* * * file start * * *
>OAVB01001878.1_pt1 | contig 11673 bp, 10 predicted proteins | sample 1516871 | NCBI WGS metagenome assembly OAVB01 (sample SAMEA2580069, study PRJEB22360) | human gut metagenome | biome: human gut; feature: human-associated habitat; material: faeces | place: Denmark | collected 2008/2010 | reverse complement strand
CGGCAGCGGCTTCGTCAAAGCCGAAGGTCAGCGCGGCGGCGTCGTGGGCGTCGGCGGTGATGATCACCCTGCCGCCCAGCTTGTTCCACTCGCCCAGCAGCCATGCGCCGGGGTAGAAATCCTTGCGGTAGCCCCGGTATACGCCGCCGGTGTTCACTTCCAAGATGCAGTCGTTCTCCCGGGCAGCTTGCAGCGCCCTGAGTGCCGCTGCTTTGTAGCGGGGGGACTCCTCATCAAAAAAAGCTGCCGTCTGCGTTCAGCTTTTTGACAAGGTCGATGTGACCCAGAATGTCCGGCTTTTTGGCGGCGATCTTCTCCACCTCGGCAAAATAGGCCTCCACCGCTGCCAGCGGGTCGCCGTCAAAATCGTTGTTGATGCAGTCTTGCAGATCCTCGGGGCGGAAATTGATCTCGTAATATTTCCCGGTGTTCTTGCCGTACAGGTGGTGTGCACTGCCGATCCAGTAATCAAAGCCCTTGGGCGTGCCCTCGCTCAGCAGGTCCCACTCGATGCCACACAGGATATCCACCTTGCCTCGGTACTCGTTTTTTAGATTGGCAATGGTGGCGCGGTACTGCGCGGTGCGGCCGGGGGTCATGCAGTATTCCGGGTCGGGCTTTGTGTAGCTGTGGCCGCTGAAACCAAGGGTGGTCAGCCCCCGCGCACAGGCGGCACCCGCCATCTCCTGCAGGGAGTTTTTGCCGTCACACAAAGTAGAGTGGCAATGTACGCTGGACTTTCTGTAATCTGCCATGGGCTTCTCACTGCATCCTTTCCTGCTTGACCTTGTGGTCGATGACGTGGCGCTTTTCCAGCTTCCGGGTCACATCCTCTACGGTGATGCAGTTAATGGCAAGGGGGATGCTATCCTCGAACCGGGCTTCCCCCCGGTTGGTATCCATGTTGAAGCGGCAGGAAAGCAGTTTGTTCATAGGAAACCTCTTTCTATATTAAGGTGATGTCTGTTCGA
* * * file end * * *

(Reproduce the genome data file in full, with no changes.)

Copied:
>OAVB01001878.1_pt1 | contig 11673 bp, 10 predicted proteins | sample 1516871 | NCBI WGS metagenome assembly OAVB01 (sample SAMEA2580069, study PRJEB22360) | human gut metagenome | biome: human gut; feature: human-associated habitat; material: faeces | place: Denmark | collected 2008/2010 | reverse complement strand
CGGCAGCGGCTTCGTCAAAGCCGAAGGTCAGCGCGGCGGCGTCGTGGGCGTCGGCGGTGATGATCACCCTGCCGCCCAGCTTGTTCCACTCGCCCAGCAGCCATGCGCCGGGGTAGAAATCCTTGCGGTAGCCCCGGTATACGCCGCCGGTGTTCACTTCCAAGATGCAGTCGTTCTCCCGGGCAGCTTGCAGCGCCCTGAGTGCCGCTGCTTTGTAGCGGGGGGACTCCTCATCAAAAAAAGCTGCCGTCTGCGTTCAGCTTTTTGACAAGGTCGATGTGACCCAGAATGTCCGGCTTTTTGGCGGCGATCTTCTCCACCTCGGCAAAATAGGCCTCCACCGCTGCCAGCGGGTCGCCGTCAAAATCGTTGTTGATGCAGTCTTGCAGATCCTCGGGGCGGAAATTGATCTCGTAATATTTCCCGGTGTTCTTGCCGTACAGGTGGTGTGCACTGCCGATCCAGTAATCAAAGCCCTTGGGCGTGCCCTCGCTCAGCAGGTCCCACTCGATGCCACACAGGATATCCACCTTGCCTCGGTACTCGTTTTTTAGATTGGCAATGGTGGCGCGGTACTGCGCGGTGCGGCCGGGGGTCATGCAGTATTCCGGGTCGGGCTTTGTGTAGCTGTGGCCGCTGAAACCAAGGGTGGTCAGCCCCCGCGCACAGGCGGCACCCGCCATCTCCTGCAGGGAGTTTTTGCCGTCACACAAAGTAGAGTGGCAATGTACGCTGGACTTTCTGTAATCTGCCATGGGCTTCTCACTGCATCCTTTCCTGCTTGACCTTGTGGTCGATGACGTGGCGCTTTTCCAGCTTCCGGGTCACATCCTCTACGGTGATGCAGTTAATGGCAAGGGGGATGCTATCCTCGAACCGGGCTTCCCCCCGGTTGGTATCCATGTTGAAGCGGCAGGAAAGCAGTTTGTTCATAGGAAACCTCTTTCTATATTAAGGTGATGTCTGTTCGA